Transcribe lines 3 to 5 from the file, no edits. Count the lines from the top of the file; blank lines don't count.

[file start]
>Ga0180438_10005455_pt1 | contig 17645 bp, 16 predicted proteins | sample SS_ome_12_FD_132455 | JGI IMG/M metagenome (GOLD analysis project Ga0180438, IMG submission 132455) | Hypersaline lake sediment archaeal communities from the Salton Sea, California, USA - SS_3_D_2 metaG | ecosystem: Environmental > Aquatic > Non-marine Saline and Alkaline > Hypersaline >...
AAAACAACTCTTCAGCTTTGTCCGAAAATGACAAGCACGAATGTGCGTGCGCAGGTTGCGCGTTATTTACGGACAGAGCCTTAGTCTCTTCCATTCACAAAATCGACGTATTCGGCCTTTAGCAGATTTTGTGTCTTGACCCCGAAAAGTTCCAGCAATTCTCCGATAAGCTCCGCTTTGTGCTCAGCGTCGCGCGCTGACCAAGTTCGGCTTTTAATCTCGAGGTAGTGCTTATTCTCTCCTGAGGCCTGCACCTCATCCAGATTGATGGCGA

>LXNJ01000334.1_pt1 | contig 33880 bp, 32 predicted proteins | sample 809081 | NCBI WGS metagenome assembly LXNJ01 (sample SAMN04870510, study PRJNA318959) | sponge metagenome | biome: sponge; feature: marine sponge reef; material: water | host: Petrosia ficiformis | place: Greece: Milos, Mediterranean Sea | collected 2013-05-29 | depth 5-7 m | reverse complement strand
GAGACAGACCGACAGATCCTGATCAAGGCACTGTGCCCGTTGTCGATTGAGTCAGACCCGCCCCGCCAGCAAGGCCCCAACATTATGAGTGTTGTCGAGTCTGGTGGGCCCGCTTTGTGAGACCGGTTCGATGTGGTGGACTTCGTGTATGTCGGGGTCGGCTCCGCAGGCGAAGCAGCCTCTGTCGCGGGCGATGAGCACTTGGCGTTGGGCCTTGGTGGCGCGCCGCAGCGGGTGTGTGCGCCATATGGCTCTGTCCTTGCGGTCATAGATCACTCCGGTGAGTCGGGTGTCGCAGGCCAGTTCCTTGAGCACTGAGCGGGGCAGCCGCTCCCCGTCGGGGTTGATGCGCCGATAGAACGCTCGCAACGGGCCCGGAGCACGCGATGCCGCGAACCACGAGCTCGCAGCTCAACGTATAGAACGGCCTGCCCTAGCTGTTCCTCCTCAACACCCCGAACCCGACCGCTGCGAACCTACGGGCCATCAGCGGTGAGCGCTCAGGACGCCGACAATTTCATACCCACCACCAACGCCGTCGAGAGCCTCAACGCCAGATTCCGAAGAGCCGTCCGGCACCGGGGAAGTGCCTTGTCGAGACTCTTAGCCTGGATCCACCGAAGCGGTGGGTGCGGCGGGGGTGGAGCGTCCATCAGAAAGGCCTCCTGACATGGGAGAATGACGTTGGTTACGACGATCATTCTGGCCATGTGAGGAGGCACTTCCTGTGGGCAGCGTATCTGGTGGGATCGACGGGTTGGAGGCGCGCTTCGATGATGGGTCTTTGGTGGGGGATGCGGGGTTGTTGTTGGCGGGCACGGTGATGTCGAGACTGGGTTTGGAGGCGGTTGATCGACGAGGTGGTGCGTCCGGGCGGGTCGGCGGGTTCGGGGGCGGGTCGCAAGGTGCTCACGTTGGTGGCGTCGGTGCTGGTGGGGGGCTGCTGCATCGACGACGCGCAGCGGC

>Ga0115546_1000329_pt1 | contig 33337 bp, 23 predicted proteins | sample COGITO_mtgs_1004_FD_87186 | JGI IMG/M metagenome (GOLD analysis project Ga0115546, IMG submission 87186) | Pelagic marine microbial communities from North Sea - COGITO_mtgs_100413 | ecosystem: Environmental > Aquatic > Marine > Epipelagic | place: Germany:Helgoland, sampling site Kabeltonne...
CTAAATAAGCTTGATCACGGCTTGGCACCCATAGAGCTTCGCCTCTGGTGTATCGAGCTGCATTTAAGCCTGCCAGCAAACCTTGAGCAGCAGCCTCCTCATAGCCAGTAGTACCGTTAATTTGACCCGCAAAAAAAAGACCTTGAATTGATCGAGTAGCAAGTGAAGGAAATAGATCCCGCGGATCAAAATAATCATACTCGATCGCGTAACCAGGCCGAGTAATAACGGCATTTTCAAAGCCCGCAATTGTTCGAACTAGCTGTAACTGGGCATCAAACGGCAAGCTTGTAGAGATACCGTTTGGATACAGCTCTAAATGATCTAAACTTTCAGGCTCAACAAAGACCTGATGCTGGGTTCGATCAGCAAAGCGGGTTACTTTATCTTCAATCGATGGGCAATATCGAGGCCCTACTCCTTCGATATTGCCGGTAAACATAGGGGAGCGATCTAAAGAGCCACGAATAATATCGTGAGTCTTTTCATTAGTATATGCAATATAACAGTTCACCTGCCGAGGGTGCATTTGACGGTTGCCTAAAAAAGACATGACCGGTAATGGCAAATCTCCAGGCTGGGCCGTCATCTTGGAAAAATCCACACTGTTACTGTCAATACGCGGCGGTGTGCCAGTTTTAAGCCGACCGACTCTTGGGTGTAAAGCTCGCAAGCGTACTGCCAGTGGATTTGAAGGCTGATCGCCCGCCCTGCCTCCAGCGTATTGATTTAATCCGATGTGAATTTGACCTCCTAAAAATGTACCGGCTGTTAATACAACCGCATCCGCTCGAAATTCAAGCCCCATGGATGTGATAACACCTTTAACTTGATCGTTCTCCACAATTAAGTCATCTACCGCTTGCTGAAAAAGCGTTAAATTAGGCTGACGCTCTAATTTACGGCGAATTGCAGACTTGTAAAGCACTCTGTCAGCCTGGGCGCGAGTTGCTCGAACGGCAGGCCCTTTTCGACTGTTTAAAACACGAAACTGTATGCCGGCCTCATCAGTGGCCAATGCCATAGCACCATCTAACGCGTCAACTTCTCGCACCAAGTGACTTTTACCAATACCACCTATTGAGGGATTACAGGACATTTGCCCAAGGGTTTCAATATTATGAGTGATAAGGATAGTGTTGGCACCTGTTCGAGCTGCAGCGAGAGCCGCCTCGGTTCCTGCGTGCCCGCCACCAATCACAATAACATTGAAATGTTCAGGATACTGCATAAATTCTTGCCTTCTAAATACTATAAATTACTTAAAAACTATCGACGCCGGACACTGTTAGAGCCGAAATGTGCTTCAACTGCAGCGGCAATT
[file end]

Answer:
>LXNJ01000334.1_pt1 | contig 33880 bp, 32 predicted proteins | sample 809081 | NCBI WGS metagenome assembly LXNJ01 (sample SAMN04870510, study PRJNA318959) | sponge metagenome | biome: sponge; feature: marine sponge reef; material: water | host: Petrosia ficiformis | place: Greece: Milos, Mediterranean Sea | collected 2013-05-29 | depth 5-7 m | reverse complement strand
GAGACAGACCGACAGATCCTGATCAAGGCACTGTGCCCGTTGTCGATTGAGTCAGACCCGCCCCGCCAGCAAGGCCCCAACATTATGAGTGTTGTCGAGTCTGGTGGGCCCGCTTTGTGAGACCGGTTCGATGTGGTGGACTTCGTGTATGTCGGGGTCGGCTCCGCAGGCGAAGCAGCCTCTGTCGCGGGCGATGAGCACTTGGCGTTGGGCCTTGGTGGCGCGCCGCAGCGGGTGTGTGCGCCATATGGCTCTGTCCTTGCGGTCATAGATCACTCCGGTGAGTCGGGTGTCGCAGGCCAGTTCCTTGAGCACTGAGCGGGGCAGCCGCTCCCCGTCGGGGTTGATGCGCCGATAGAACGCTCGCAACGGGCCCGGAGCACGCGATGCCGCGAACCACGAGCTCGCAGCTCAACGTATAGAACGGCCTGCCCTAGCTGTTCCTCCTCAACACCCCGAACCCGACCGCTGCGAACCTACGGGCCATCAGCGGTGAGCGCTCAGGACGCCGACAATTTCATACCCACCACCAACGCCGTCGAGAGCCTCAACGCCAGATTCCGAAGAGCCGTCCGGCACCGGGGAAGTGCCTTGTCGAGACTCTTAGCCTGGATCCACCGAAGCGGTGGGTGCGGCGGGGGTGGAGCGTCCATCAGAAAGGCCTCCTGACATGGGAGAATGACGTTGGTTACGACGATCATTCTGGCCATGTGAGGAGGCACTTCCTGTGGGCAGCGTATCTGGTGGGATCGACGGGTTGGAGGCGCGCTTCGATGATGGGTCTTTGGTGGGGGATGCGGGGTTGTTGTTGGCGGGCACGGTGATGTCGAGACTGGGTTTGGAGGCGGTTGATCGACGAGGTGGTGCGTCCGGGCGGGTCGGCGGGTTCGGGGGCGGGTCGCAAGGTGCTCACGTTGGTGGCGTCGGTGCTGGTGGGGGGCTGCTGCATCGACGACGCGCAGCGGC

>Ga0115546_1000329_pt1 | contig 33337 bp, 23 predicted proteins | sample COGITO_mtgs_1004_FD_87186 | JGI IMG/M metagenome (GOLD analysis project Ga0115546, IMG submission 87186) | Pelagic marine microbial communities from North Sea - COGITO_mtgs_100413 | ecosystem: Environmental > Aquatic > Marine > Epipelagic | place: Germany:Helgoland, sampling site Kabeltonne...